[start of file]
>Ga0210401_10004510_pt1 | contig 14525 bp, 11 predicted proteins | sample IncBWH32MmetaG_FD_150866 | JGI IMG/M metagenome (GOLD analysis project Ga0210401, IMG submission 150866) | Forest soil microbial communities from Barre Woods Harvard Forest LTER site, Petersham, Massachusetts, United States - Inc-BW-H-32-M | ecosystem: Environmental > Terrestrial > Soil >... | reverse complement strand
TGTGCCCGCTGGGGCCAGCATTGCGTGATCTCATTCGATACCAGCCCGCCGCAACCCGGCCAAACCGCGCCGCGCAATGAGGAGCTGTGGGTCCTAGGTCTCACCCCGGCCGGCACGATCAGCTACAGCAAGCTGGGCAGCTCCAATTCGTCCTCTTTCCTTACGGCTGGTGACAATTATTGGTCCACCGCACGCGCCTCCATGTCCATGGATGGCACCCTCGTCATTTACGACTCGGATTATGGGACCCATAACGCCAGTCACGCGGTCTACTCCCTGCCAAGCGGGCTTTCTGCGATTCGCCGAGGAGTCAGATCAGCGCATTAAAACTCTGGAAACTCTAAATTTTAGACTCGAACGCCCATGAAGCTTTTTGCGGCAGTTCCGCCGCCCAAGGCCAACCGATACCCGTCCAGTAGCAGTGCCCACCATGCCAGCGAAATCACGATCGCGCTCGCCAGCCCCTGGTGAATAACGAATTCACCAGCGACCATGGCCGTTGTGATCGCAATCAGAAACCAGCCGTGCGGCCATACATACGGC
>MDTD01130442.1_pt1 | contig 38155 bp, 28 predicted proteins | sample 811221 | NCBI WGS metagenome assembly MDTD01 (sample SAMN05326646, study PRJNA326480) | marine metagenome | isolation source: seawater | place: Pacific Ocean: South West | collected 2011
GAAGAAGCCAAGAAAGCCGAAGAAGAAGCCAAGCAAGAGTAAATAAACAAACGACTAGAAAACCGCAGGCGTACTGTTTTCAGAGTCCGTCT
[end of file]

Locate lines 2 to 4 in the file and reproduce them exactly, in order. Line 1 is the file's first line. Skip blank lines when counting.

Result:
TGTGCCCGCTGGGGCCAGCATTGCGTGATCTCATTCGATACCAGCCCGCCGCAACCCGGCCAAACCGCGCCGCGCAATGAGGAGCTGTGGGTCCTAGGTCTCACCCCGGCCGGCACGATCAGCTACAGCAAGCTGGGCAGCTCCAATTCGTCCTCTTTCCTTACGGCTGGTGACAATTATTGGTCCACCGCACGCGCCTCCATGTCCATGGATGGCACCCTCGTCATTTACGACTCGGATTATGGGACCCATAACGCCAGTCACGCGGTCTACTCCCTGCCAAGCGGGCTTTCTGCGATTCGCCGAGGAGTCAGATCAGCGCATTAAAACTCTGGAAACTCTAAATTTTAGACTCGAACGCCCATGAAGCTTTTTGCGGCAGTTCCGCCGCCCAAGGCCAACCGATACCCGTCCAGTAGCAGTGCCCACCATGCCAGCGAAATCACGATCGCGCTCGCCAGCCCCTGGTGAATAACGAATTCACCAGCGACCATGGCCGTTGTGATCGCAATCAGAAACCAGCCGTGCGGCCATACATACGGC
>MDTD01130442.1_pt1 | contig 38155 bp, 28 predicted proteins | sample 811221 | NCBI WGS metagenome assembly MDTD01 (sample SAMN05326646, study PRJNA326480) | marine metagenome | isolation source: seawater | place: Pacific Ocean: South West | collected 2011
GAAGAAGCCAAGAAAGCCGAAGAAGAAGCCAAGCAAGAGTAAATAAACAAACGACTAGAAAACCGCAGGCGTACTGTTTTCAGAGTCCGTCT